Mayo Clinic Rochester, MN
Correspondence to: Fabien Maldonado, MD, Mayo Clinic College of Medicine, 200 First St SW, Rochester, MN 55905; e-mail: firstname.lastname@example.org
The authors have no conflicts of interest to disclose.
Reproduction of this article is prohibited without written permission from the American College of Chest Physicians (www.chestjournal.org/misc/reprints.shtml).
Zarogiannis and colleagues raise several important issues. As they correctly point out, a defect in lymphatic function, either acquired or hereditary in nature, seems the most likely culprit in explaining the diverse manifestations of yellow nail syndrome (YNS). Indeed, the first description of YNS included lymphangiographic studies in 13 patients with evidence of anatomic lymphatic abnormalities in 4 patients.1 Other authors2,3 have described hypoplastic or ectatic lymphatic vessels on histopathologic specimens. Functional lymphatic impairment has been suggested on the basis of reduced pleural lymphatic outflow using radioiodinated albumin.
Analysis of the histopathologic specimens available in our study failed to identify any obvious anatomic defect of the lymphatics, thus leading us to hypothesize that the underlying pathogenic mechanism for the YNS may be a functional defect in the majority of cases.4 However, it is possible that multiple mechanisms give rise to the manifestations that we recognize as YNS. As Zarogiannis et al point out, mutation in the transcription factor FOXC2 is a potential candidate in the pathogenesis of YNS because it has been closely linked to diseases of the lymphatics including lymphedema-distichiasis syndrome. We would also like to highlight the importance of the vascular endothelial growth factor (VEGF) family of proteins in lymphatic diseases and particularly VEGF receptor 3, which serves as the cognate receptor for VEGF-C and VEGF-D. This receptor plays a key role not only in lymphatic development but also function, both in relationship to lymphatic endothelial cells and paracrine interactions with pericytes. It is well established now that mutations in the VEGF receptor 3 gene are associated with a number of hereditary lymphatic diseases including primary lymphedema.5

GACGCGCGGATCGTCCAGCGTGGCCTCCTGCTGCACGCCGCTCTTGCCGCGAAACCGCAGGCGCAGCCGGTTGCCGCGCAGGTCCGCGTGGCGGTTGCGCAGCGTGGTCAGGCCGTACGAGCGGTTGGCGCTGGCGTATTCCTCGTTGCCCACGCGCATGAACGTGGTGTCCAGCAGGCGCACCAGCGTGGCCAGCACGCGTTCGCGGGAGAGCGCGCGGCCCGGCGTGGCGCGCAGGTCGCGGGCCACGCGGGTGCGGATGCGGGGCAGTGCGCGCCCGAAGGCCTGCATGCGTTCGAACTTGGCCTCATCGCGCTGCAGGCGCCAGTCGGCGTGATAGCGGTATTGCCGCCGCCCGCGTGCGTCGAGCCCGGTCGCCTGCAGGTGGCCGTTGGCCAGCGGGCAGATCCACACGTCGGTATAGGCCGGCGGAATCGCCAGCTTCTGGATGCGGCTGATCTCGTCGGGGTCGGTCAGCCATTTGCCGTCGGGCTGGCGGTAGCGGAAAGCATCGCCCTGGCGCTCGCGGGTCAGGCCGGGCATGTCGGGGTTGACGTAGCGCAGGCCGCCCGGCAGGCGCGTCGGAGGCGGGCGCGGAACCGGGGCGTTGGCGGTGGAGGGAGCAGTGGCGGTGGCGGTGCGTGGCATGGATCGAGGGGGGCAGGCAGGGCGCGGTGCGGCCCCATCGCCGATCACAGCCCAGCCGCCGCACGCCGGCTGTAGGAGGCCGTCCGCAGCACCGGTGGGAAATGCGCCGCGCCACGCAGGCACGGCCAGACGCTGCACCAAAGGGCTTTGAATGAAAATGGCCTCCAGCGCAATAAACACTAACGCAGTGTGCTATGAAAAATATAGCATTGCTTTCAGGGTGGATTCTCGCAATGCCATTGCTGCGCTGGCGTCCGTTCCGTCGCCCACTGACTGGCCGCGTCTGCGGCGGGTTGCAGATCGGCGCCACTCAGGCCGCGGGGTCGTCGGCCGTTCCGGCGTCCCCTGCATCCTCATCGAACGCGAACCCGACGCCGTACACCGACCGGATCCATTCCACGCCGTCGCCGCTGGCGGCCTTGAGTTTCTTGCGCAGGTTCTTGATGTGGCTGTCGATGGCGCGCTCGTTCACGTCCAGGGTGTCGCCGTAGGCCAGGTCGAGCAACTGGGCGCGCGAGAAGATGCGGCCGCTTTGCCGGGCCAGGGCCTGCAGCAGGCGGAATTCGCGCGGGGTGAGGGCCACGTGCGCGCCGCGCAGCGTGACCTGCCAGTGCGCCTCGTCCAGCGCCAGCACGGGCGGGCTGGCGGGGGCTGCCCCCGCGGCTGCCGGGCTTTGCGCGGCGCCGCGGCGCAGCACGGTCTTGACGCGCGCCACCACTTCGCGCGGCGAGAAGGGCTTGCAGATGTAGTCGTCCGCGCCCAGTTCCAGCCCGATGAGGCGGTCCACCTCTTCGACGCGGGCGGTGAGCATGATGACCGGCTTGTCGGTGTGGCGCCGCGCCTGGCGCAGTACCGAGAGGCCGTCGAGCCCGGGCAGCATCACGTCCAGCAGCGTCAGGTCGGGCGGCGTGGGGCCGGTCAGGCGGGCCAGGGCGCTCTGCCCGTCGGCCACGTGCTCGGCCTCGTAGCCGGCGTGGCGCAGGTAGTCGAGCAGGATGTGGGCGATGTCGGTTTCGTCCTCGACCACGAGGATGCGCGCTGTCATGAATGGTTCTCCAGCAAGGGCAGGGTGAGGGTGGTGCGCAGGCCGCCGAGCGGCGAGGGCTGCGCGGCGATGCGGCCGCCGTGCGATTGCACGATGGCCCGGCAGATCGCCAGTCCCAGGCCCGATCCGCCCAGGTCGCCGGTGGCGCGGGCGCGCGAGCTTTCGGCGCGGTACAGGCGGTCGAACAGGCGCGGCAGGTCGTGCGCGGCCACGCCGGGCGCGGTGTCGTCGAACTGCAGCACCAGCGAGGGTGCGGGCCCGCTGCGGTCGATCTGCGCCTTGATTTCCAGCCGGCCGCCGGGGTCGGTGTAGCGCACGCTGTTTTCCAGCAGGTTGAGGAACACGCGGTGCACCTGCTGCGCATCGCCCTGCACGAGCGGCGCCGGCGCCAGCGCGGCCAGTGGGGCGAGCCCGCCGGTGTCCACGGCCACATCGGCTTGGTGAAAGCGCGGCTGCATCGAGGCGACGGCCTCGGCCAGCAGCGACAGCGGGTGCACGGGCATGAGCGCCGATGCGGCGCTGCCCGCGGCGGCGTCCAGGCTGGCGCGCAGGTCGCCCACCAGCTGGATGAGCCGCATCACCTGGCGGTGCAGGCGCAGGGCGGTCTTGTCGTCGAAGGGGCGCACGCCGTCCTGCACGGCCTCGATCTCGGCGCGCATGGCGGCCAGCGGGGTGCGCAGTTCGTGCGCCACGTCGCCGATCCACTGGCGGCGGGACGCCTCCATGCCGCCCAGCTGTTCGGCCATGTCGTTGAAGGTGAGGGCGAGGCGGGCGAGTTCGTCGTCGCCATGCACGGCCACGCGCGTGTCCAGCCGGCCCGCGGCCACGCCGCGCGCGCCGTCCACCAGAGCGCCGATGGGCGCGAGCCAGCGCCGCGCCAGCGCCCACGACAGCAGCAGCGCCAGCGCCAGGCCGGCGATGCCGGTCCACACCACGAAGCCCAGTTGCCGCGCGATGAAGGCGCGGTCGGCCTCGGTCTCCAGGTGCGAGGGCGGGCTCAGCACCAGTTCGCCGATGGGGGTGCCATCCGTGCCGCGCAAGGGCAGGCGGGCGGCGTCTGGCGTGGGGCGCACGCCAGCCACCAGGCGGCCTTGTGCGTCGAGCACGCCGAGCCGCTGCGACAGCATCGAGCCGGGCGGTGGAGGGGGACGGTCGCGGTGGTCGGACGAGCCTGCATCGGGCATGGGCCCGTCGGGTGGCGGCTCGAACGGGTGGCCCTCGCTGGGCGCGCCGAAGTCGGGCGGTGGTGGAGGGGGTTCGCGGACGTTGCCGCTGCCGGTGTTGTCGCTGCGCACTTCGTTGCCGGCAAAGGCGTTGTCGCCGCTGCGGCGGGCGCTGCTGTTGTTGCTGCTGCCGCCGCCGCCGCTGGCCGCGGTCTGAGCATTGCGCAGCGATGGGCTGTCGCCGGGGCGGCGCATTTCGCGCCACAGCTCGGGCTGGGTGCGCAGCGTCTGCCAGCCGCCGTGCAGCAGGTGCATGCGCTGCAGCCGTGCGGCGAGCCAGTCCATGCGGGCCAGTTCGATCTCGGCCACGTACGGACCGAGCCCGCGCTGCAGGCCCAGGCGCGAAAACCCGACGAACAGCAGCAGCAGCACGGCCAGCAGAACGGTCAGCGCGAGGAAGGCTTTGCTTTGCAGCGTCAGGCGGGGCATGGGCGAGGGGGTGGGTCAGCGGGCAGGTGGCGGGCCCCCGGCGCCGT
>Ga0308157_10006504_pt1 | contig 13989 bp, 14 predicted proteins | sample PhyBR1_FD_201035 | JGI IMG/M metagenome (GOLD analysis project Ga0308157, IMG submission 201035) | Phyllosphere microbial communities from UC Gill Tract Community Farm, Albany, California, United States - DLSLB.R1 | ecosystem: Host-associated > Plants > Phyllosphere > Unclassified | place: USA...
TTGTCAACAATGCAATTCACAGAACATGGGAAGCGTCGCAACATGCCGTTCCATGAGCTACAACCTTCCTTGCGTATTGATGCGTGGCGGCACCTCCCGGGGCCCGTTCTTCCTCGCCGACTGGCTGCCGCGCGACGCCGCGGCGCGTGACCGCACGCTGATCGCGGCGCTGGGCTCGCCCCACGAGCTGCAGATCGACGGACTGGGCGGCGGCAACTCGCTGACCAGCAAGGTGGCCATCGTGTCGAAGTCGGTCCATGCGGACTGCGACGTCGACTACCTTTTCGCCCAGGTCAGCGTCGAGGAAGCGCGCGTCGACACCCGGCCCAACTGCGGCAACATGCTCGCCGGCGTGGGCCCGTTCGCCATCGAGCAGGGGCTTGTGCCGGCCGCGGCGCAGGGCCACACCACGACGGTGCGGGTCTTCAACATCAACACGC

Although entirely speculative, it is possible that the YNS may represent a phenotype common to diseases characterized by lymphatic-associated genetic mutations or in which an inherited abnormal lymphatic system may decompensate when certain triggering events, such as respiratory infections, occur (in a second-hit type phenomenon). This would account for the variety of clinical manifestations, age of presentation, and histopathologic characteristics commonly observed. Additional laboratory investigations (focusing specifically on the genes or gene products mentioned) on specimens isolated from patients with YNS would be likely to shed some light on this intriguing disorder.
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